Why Just Offering Paid Leave is Not Enough to Retain Top Talent

from the Turning Good People Into Top Talent blog series
By Bob Moore, CMC, Managing Principal, Talent Management Institute

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Software maker Adobe Systems became the third company in recent days to expand maternity leave to 26 weeks to give parents more time with their newborns. The United States is one of only a handful of countries that does not have guaranteed paid maternity or paternity leave, and the amount of maternity leave for their employees is determined by the company. This compares to nearly 100 countries that offer 14 or more weeks paid leave.

Because high tech companies are having difficulty attracting and retaining top talent, they have recently taken the lead to improve parental leave. Ray Baumruk, a partner and employee research leader at Aon Hewitt, states that this is an indicator of how the talent market has heated up and gotten more difficult for employers in the tech industry to differentiate themselves and attract top talent. He also said that other industries will follow the technology sector’s lead and potentially change policies in the future.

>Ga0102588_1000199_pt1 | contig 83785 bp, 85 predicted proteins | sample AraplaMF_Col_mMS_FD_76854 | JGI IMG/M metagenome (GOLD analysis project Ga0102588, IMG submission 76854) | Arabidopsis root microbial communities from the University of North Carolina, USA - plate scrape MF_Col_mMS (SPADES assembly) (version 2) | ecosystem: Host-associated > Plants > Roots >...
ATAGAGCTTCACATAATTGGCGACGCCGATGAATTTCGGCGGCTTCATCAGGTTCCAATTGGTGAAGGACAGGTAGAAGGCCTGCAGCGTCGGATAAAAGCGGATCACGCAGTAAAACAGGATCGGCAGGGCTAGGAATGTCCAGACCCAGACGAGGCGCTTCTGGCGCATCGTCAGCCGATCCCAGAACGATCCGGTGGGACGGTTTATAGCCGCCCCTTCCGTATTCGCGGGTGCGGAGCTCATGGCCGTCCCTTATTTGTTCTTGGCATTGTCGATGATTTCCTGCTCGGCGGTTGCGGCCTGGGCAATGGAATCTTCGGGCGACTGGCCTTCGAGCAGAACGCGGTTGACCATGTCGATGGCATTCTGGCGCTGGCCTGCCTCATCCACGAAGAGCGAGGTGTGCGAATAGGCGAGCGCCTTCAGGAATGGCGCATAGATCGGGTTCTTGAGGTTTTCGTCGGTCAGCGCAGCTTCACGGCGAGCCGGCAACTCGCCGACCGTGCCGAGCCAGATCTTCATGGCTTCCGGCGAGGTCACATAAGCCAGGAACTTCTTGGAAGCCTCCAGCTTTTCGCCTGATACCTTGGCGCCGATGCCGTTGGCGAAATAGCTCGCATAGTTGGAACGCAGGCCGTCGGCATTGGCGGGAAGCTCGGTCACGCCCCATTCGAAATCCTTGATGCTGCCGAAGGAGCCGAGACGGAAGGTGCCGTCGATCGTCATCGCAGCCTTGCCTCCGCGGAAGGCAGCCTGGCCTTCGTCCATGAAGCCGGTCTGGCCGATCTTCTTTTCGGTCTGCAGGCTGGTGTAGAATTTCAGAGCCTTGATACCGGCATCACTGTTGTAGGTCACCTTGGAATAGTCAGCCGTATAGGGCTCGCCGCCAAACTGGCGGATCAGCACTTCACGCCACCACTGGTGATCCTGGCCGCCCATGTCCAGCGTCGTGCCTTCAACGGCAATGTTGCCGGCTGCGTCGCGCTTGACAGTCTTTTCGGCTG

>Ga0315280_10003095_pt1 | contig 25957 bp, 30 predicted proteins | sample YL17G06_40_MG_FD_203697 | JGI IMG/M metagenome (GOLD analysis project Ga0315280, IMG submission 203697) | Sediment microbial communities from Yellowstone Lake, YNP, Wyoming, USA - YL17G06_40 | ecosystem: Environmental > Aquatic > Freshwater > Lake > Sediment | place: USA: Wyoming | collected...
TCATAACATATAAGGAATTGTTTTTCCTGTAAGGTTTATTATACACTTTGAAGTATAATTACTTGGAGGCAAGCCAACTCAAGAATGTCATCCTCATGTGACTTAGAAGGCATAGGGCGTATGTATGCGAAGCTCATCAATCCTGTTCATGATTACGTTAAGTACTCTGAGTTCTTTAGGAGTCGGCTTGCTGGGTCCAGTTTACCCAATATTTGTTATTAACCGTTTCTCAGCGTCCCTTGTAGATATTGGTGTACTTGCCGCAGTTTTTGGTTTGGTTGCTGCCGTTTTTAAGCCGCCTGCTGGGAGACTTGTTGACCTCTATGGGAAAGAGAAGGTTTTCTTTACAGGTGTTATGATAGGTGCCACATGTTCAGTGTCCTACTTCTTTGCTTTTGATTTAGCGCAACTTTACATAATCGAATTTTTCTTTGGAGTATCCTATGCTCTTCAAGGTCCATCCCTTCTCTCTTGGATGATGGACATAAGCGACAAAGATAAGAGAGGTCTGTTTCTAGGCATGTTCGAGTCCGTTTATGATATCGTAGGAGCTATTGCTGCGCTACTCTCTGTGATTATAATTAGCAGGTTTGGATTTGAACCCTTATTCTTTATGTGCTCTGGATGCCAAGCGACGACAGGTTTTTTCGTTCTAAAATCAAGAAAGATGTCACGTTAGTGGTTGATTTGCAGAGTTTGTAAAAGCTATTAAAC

This may help in attracting top talent, but it may not be the solution to the retention and engagement problem. One of the challenges will be to get employees to take the benefits they are provided. It is not unusual for workers to forgo time off because they are concerned about falling behind or losing connections to a project.

I recommend two elements be added to the time off and paid leave that companies offer. You must create a culture that supports and encourages using these benefits. There must also be a team where members trust and support each other. The extreme levels of workplace stress is another element that business leaders must address, not just for parents of newborns, but for the entire workforce.

Click on the following link to learn more about how to address workplace stress and control this costly epidemic.
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Bob Moore, CMC
Managing Principal

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